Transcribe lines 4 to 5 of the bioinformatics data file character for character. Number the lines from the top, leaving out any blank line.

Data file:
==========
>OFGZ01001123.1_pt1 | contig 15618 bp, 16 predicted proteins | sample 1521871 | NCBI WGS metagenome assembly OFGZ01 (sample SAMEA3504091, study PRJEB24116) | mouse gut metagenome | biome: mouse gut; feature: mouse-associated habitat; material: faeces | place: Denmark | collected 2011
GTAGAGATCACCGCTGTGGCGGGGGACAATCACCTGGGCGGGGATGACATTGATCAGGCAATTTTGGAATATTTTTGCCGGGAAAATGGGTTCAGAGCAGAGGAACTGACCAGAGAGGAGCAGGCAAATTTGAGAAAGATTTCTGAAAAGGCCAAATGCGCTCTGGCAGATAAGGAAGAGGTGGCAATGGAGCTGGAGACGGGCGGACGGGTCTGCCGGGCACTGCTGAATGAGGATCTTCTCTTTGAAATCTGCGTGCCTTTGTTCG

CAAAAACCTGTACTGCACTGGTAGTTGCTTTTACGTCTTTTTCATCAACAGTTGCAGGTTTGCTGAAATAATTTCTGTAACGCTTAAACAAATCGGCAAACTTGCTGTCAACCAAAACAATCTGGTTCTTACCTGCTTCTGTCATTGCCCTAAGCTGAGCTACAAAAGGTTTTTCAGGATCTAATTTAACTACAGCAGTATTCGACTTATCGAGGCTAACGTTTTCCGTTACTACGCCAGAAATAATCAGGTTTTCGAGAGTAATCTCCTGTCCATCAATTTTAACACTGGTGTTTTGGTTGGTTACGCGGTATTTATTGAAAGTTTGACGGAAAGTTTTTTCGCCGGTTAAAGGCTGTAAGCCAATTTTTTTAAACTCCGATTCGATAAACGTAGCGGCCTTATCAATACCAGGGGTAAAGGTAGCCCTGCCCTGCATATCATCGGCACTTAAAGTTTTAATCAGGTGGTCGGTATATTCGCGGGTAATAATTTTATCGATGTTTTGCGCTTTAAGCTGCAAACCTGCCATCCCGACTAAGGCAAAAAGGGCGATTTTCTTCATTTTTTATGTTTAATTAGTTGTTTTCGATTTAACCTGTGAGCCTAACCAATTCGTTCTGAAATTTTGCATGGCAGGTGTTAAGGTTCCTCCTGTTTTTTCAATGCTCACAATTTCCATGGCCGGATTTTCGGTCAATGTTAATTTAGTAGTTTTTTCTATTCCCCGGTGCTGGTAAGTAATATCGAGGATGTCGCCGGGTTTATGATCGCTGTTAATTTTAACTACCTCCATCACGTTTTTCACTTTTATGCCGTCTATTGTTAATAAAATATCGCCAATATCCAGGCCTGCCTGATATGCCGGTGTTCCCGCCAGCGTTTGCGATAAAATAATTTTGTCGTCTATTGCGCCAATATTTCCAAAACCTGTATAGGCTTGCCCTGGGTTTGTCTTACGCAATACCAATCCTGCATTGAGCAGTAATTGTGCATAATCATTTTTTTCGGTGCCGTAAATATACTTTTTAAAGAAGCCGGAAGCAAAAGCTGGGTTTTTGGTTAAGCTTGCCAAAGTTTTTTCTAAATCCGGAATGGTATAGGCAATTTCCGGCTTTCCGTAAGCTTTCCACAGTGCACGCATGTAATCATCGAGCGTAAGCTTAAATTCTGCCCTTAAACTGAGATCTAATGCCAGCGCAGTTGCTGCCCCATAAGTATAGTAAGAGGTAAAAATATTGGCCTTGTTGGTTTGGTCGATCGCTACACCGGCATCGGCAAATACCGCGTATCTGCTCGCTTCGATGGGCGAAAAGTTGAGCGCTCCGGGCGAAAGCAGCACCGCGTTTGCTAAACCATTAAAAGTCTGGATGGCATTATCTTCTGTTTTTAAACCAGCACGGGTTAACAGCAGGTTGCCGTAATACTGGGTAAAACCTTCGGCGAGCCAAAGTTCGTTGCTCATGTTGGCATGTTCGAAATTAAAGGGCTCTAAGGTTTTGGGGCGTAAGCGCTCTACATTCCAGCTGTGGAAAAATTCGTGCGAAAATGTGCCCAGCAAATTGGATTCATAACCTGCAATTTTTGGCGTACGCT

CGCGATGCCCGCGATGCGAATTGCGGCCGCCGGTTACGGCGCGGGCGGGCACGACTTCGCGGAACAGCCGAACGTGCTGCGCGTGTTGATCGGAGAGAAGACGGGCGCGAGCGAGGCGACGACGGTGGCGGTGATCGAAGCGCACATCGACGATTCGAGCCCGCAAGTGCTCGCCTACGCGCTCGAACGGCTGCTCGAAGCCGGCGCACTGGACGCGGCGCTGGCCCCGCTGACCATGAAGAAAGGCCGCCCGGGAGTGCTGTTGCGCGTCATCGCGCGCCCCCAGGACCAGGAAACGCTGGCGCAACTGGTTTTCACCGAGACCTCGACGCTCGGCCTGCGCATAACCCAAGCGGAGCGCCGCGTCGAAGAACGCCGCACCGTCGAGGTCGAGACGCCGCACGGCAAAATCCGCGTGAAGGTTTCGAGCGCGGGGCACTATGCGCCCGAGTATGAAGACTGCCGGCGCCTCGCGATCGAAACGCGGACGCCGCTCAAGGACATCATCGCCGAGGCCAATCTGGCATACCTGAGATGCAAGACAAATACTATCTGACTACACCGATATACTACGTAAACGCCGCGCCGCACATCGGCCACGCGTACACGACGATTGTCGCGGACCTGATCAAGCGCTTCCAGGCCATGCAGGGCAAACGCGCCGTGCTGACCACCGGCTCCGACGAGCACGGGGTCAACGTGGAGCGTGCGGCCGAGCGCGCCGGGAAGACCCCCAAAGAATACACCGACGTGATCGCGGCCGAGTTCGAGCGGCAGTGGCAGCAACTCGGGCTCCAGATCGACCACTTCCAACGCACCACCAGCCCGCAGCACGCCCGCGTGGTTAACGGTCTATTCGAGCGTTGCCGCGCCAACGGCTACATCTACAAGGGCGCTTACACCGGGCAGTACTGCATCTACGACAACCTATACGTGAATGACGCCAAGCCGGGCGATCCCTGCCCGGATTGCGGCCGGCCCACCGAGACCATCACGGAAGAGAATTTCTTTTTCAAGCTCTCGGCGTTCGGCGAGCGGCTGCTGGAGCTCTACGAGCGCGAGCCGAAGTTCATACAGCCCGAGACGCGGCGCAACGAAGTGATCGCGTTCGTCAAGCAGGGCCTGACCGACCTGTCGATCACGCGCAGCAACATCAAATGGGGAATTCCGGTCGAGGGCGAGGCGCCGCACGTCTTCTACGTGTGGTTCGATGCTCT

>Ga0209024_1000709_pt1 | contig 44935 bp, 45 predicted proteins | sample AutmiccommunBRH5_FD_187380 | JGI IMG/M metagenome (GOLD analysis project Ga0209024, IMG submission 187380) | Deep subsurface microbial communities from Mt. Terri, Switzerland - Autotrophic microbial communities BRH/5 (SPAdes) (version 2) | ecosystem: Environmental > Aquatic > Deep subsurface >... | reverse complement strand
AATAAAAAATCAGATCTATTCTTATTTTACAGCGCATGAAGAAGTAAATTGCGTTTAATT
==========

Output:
CGCGATGCCCGCGATGCGAATTGCGGCCGCCGGTTACGGCGCGGGCGGGCACGACTTCGCGGAACAGCCGAACGTGCTGCGCGTGTTGATCGGAGAGAAGACGGGCGCGAGCGAGGCGACGACGGTGGCGGTGATCGAAGCGCACATCGACGATTCGAGCCCGCAAGTGCTCGCCTACGCGCTCGAACGGCTGCTCGAAGCCGGCGCACTGGACGCGGCGCTGGCCCCGCTGACCATGAAGAAAGGCCGCCCGGGAGTGCTGTTGCGCGTCATCGCGCGCCCCCAGGACCAGGAAACGCTGGCGCAACTGGTTTTCACCGAGACCTCGACGCTCGGCCTGCGCATAACCCAAGCGGAGCGCCGCGTCGAAGAACGCCGCACCGTCGAGGTCGAGACGCCGCACGGCAAAATCCGCGTGAAGGTTTCGAGCGCGGGGCACTATGCGCCCGAGTATGAAGACTGCCGGCGCCTCGCGATCGAAACGCGGACGCCGCTCAAGGACATCATCGCCGAGGCCAATCTGGCATACCTGAGATGCAAGACAAATACTATCTGACTACACCGATATACTACGTAAACGCCGCGCCGCACATCGGCCACGCGTACACGACGATTGTCGCGGACCTGATCAAGCGCTTCCAGGCCATGCAGGGCAAACGCGCCGTGCTGACCACCGGCTCCGACGAGCACGGGGTCAACGTGGAGCGTGCGGCCGAGCGCGCCGGGAAGACCCCCAAAGAATACACCGACGTGATCGCGGCCGAGTTCGAGCGGCAGTGGCAGCAACTCGGGCTCCAGATCGACCACTTCCAACGCACCACCAGCCCGCAGCACGCCCGCGTGGTTAACGGTCTATTCGAGCGTTGCCGCGCCAACGGCTACATCTACAAGGGCGCTTACACCGGGCAGTACTGCATCTACGACAACCTATACGTGAATGACGCCAAGCCGGGCGATCCCTGCCCGGATTGCGGCCGGCCCACCGAGACCATCACGGAAGAGAATTTCTTTTTCAAGCTCTCGGCGTTCGGCGAGCGGCTGCTGGAGCTCTACGAGCGCGAGCCGAAGTTCATACAGCCCGAGACGCGGCGCAACGAAGTGATCGCGTTCGTCAAGCAGGGCCTGACCGACCTGTCGATCACGCGCAGCAACATCAAATGGGGAATTCCGGTCGAGGGCGAGGCGCCGCACGTCTTCTACGTGTGGTTCGATGCTCT

>Ga0209024_1000709_pt1 | contig 44935 bp, 45 predicted proteins | sample AutmiccommunBRH5_FD_187380 | JGI IMG/M metagenome (GOLD analysis project Ga0209024, IMG submission 187380) | Deep subsurface microbial communities from Mt. Terri, Switzerland - Autotrophic microbial communities BRH/5 (SPAdes) (version 2) | ecosystem: Environmental > Aquatic > Deep subsurface >... | reverse complement strand